knitted item care recommendations
Please see our knitwear care instructions:
|How to Wash knitwear|
|Detergent||Mild or wool wash|
|Water Temperature||Please see label|
|Cycle Type||Gentle or permanent press|
|Drying Cycle Type||Do not use dryer, dry flat|
|Special Treatments||Hand-wash alone or delicate/hand wash in a mesh bag|
|Iron Settings||Do not iron|
The best way to prevent clothes from bobbling is to treat them with extra TLC. Here’s how to care for your knitwear:
Before washing, please tie the waistband tie string as this will prevent it from coming out of the waist band while being washed.
1. Always wash knitwear inside out – that way any bobbles will form on the inside of your jumper rather than on the outside.
2. If you’re washing knitwear in a machine, use a short, delicate cycle – this spins your jumpers at a gentler speed for a shorter period of time.
3. Switch washing powder for a gentle liquid detergent, which is softer on clothes.
4. Wash knitwear separately. Don’t mix knitwear with heavier fabrics like denim, or anything with zips or buttons, which will rough them up in the washing drum.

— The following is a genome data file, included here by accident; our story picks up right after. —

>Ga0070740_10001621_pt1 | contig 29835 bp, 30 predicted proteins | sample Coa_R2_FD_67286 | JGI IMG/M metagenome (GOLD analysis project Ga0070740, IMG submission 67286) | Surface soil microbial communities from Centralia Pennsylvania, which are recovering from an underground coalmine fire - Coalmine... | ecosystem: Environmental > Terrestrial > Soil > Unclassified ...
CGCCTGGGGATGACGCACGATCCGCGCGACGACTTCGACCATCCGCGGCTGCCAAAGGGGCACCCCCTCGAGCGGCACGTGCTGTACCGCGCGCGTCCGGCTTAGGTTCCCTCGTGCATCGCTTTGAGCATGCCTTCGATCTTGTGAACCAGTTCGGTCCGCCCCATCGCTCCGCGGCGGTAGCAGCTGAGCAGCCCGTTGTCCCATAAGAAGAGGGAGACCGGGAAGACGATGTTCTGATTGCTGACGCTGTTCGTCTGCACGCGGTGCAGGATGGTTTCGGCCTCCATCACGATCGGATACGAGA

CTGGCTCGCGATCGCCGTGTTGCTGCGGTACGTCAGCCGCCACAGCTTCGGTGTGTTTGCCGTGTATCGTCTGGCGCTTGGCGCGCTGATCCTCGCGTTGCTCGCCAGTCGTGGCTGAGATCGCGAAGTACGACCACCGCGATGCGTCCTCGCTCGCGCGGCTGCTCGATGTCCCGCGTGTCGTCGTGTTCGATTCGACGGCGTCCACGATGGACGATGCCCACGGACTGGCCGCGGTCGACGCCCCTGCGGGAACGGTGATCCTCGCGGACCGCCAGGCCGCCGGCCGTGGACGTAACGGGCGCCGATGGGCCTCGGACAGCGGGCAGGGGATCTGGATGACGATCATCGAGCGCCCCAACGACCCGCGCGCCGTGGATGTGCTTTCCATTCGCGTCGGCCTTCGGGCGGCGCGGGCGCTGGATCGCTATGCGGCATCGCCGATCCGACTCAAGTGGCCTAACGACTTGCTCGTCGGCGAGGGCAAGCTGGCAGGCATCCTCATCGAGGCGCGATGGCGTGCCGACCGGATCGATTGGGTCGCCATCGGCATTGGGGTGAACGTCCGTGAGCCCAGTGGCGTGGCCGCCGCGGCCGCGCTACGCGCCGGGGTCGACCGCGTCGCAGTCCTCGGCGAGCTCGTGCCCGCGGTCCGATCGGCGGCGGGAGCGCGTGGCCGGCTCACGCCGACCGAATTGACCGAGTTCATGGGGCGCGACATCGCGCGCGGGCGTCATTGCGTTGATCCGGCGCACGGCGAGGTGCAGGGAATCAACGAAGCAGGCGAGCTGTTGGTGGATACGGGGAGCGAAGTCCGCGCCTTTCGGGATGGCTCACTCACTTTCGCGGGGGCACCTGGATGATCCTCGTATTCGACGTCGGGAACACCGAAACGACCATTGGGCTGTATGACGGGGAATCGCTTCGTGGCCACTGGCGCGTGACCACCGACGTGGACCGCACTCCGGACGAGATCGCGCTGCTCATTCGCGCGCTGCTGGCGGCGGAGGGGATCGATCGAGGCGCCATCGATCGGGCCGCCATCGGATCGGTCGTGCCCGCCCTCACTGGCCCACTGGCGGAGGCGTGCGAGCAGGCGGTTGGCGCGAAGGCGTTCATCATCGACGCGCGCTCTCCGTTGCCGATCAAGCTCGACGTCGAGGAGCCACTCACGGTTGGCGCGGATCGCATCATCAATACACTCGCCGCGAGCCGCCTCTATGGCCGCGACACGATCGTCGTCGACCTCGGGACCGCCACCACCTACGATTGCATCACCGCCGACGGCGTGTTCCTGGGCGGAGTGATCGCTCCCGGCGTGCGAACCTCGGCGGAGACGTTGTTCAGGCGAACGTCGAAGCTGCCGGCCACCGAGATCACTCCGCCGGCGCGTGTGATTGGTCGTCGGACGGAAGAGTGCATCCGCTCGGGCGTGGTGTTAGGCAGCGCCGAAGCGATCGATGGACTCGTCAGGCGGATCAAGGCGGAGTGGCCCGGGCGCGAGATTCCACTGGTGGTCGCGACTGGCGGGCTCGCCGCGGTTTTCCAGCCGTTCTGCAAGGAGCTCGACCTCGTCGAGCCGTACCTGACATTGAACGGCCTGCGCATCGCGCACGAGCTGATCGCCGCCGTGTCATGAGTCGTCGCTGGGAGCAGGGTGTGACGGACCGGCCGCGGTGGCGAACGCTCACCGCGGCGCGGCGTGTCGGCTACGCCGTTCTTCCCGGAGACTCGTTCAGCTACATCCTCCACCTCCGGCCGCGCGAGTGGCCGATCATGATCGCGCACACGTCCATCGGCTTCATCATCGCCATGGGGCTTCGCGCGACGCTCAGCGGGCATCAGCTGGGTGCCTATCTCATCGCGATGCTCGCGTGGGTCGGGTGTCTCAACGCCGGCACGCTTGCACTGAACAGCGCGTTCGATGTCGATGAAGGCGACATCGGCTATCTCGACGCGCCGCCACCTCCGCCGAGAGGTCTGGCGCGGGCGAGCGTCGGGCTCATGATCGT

5. Don’t overload the washing machine – if clothes don’t have space to move freely, they are likely to pill as they rub up against each other.
6. Hand wash knitwear wherever possible – it’s the gentlest way to keep knitwear clean.
7. Avoid putting knitwear in the tumble dryer – the heat will make bobbling infinitely worse.
8. Brush your knitwear regularly with a lint roller or garment brush to remove loose fibres before they can form bobbles.
If the item still got bobbly:
If your knitwear are already riddled with bobbles, it’s a simple task to remove the fuzz and return them to their former glory.
The best way to de-fuzz knitwear is to cut the bobbles away at the surface. There are people who advise shaving your knitwear with a razor, but this method can leave sweaters with nicks and bald patches. These days there are specially designed combs and battery-powered removers that will do a much better job. Alternatively, use a pair of nail scissors.
Whatever you do, resist the temptation to pull the bobbles off with your fingers. You’re likely to break yet more fibres and cause even more pulls to form.